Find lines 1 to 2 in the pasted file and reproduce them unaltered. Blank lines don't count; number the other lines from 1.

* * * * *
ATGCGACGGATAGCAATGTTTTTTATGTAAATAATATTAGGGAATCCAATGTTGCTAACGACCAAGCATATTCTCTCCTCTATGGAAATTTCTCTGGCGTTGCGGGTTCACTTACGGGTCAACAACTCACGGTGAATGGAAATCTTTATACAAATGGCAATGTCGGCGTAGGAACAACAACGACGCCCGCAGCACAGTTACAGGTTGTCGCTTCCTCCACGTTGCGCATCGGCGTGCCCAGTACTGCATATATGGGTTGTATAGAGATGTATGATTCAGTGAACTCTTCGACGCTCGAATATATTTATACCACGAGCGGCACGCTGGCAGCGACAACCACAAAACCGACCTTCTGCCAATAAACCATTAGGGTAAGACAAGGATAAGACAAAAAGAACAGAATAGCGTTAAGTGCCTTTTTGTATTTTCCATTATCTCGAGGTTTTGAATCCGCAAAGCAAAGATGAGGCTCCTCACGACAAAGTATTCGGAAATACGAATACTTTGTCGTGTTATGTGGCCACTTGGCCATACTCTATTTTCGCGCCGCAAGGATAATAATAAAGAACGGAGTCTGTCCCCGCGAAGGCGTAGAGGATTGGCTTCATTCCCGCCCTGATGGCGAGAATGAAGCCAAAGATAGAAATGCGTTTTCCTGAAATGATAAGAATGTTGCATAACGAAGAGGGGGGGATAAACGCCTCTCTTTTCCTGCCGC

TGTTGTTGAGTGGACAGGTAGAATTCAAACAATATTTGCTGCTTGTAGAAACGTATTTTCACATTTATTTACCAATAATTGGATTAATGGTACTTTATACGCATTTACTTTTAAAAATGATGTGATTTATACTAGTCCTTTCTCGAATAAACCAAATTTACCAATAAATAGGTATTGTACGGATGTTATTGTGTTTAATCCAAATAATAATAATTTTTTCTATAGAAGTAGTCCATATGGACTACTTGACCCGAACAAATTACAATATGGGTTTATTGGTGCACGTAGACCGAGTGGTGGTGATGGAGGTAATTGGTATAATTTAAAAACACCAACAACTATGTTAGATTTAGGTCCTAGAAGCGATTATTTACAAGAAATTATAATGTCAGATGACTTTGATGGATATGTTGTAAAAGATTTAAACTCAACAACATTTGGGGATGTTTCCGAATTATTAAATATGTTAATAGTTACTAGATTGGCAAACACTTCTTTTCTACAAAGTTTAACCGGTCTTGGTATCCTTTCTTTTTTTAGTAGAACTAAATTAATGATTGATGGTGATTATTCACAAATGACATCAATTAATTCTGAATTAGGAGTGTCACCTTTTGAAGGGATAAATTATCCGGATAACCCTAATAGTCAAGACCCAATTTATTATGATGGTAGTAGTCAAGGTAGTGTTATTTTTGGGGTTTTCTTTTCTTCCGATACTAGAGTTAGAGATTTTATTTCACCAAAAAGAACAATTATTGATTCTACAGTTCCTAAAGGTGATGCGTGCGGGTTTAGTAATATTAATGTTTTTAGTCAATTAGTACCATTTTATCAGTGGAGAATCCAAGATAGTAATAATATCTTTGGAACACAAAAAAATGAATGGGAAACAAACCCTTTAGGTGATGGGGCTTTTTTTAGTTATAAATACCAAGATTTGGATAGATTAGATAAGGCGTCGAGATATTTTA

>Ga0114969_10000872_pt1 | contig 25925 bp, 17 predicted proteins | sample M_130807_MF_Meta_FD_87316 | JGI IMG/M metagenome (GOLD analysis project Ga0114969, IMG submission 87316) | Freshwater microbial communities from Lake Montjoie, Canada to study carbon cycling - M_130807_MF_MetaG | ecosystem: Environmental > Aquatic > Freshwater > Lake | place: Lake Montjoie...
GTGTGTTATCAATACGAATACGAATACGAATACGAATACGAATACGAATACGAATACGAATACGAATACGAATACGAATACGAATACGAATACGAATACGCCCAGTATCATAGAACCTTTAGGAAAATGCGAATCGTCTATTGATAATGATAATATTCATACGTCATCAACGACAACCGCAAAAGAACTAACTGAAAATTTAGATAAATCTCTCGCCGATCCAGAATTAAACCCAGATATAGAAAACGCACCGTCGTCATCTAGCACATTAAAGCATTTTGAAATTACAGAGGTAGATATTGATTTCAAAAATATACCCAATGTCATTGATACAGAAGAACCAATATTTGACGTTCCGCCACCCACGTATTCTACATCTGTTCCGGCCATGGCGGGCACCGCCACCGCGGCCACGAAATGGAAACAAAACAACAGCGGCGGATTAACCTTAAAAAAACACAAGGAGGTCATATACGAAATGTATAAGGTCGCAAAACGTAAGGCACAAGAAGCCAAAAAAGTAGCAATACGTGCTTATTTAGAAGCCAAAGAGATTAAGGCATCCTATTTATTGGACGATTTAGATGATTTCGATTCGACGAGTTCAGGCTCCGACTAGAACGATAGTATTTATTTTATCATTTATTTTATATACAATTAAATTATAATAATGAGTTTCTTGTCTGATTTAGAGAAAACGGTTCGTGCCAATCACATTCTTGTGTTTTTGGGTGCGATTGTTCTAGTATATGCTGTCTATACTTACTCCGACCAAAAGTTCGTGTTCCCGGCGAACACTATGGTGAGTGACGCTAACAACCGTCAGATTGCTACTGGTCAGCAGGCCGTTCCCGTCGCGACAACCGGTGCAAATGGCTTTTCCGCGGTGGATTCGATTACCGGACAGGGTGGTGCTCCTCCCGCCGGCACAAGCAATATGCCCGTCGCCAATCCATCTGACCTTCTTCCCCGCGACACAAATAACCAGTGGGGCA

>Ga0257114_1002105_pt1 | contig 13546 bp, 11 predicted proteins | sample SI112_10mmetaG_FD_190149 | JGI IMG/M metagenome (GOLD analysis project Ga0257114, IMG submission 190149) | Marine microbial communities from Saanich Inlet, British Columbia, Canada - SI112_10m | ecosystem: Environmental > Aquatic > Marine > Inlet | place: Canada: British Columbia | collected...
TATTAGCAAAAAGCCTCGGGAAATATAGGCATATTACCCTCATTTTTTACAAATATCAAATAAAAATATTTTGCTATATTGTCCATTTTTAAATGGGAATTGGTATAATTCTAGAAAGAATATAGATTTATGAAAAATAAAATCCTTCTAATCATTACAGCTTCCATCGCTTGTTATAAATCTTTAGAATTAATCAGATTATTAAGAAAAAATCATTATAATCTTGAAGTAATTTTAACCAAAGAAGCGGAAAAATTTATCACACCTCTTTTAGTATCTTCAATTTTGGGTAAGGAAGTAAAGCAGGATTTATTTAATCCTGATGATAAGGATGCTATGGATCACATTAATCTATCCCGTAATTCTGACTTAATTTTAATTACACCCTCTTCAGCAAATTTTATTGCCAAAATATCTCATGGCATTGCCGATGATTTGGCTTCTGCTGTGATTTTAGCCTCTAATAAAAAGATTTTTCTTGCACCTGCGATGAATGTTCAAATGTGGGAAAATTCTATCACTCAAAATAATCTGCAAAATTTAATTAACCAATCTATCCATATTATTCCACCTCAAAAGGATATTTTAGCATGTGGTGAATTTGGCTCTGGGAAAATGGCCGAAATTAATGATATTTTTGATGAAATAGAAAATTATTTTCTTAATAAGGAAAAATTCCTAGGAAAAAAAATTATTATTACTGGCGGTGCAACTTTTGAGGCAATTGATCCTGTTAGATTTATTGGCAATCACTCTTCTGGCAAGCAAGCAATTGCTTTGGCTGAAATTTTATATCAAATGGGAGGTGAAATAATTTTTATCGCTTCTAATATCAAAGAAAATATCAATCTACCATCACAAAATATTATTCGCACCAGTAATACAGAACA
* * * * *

ATGCGACGGATAGCAATGTTTTTTATGTAAATAATATTAGGGAATCCAATGTTGCTAACGACCAAGCATATTCTCTCCTCTATGGAAATTTCTCTGGCGTTGCGGGTTCACTTACGGGTCAACAACTCACGGTGAATGGAAATCTTTATACAAATGGCAATGTCGGCGTAGGAACAACAACGACGCCCGCAGCACAGTTACAGGTTGTCGCTTCCTCCACGTTGCGCATCGGCGTGCCCAGTACTGCATATATGGGTTGTATAGAGATGTATGATTCAGTGAACTCTTCGACGCTCGAATATATTTATACCACGAGCGGCACGCTGGCAGCGACAACCACAAAACCGACCTTCTGCCAATAAACCATTAGGGTAAGACAAGGATAAGACAAAAAGAACAGAATAGCGTTAAGTGCCTTTTTGTATTTTCCATTATCTCGAGGTTTTGAATCCGCAAAGCAAAGATGAGGCTCCTCACGACAAAGTATTCGGAAATACGAATACTTTGTCGTGTTATGTGGCCACTTGGCCATACTCTATTTTCGCGCCGCAAGGATAATAATAAAGAACGGAGTCTGTCCCCGCGAAGGCGTAGAGGATTGGCTTCATTCCCGCCCTGATGGCGAGAATGAAGCCAAAGATAGAAATGCGTTTTCCTGAAATGATAAGAATGTTGCATAACGAAGAGGGGGGGATAAACGCCTCTCTTTTCCTGCCGC

TGTTGTTGAGTGGACAGGTAGAATTCAAACAATATTTGCTGCTTGTAGAAACGTATTTTCACATTTATTTACCAATAATTGGATTAATGGTACTTTATACGCATTTACTTTTAAAAATGATGTGATTTATACTAGTCCTTTCTCGAATAAACCAAATTTACCAATAAATAGGTATTGTACGGATGTTATTGTGTTTAATCCAAATAATAATAATTTTTTCTATAGAAGTAGTCCATATGGACTACTTGACCCGAACAAATTACAATATGGGTTTATTGGTGCACGTAGACCGAGTGGTGGTGATGGAGGTAATTGGTATAATTTAAAAACACCAACAACTATGTTAGATTTAGGTCCTAGAAGCGATTATTTACAAGAAATTATAATGTCAGATGACTTTGATGGATATGTTGTAAAAGATTTAAACTCAACAACATTTGGGGATGTTTCCGAATTATTAAATATGTTAATAGTTACTAGATTGGCAAACACTTCTTTTCTACAAAGTTTAACCGGTCTTGGTATCCTTTCTTTTTTTAGTAGAACTAAATTAATGATTGATGGTGATTATTCACAAATGACATCAATTAATTCTGAATTAGGAGTGTCACCTTTTGAAGGGATAAATTATCCGGATAACCCTAATAGTCAAGACCCAATTTATTATGATGGTAGTAGTCAAGGTAGTGTTATTTTTGGGGTTTTCTTTTCTTCCGATACTAGAGTTAGAGATTTTATTTCACCAAAAAGAACAATTATTGATTCTACAGTTCCTAAAGGTGATGCGTGCGGGTTTAGTAATATTAATGTTTTTAGTCAATTAGTACCATTTTATCAGTGGAGAATCCAAGATAGTAATAATATCTTTGGAACACAAAAAAATGAATGGGAAACAAACCCTTTAGGTGATGGGGCTTTTTTTAGTTATAAATACCAAGATTTGGATAGATTAGATAAGGCGTCGAGATATTTTA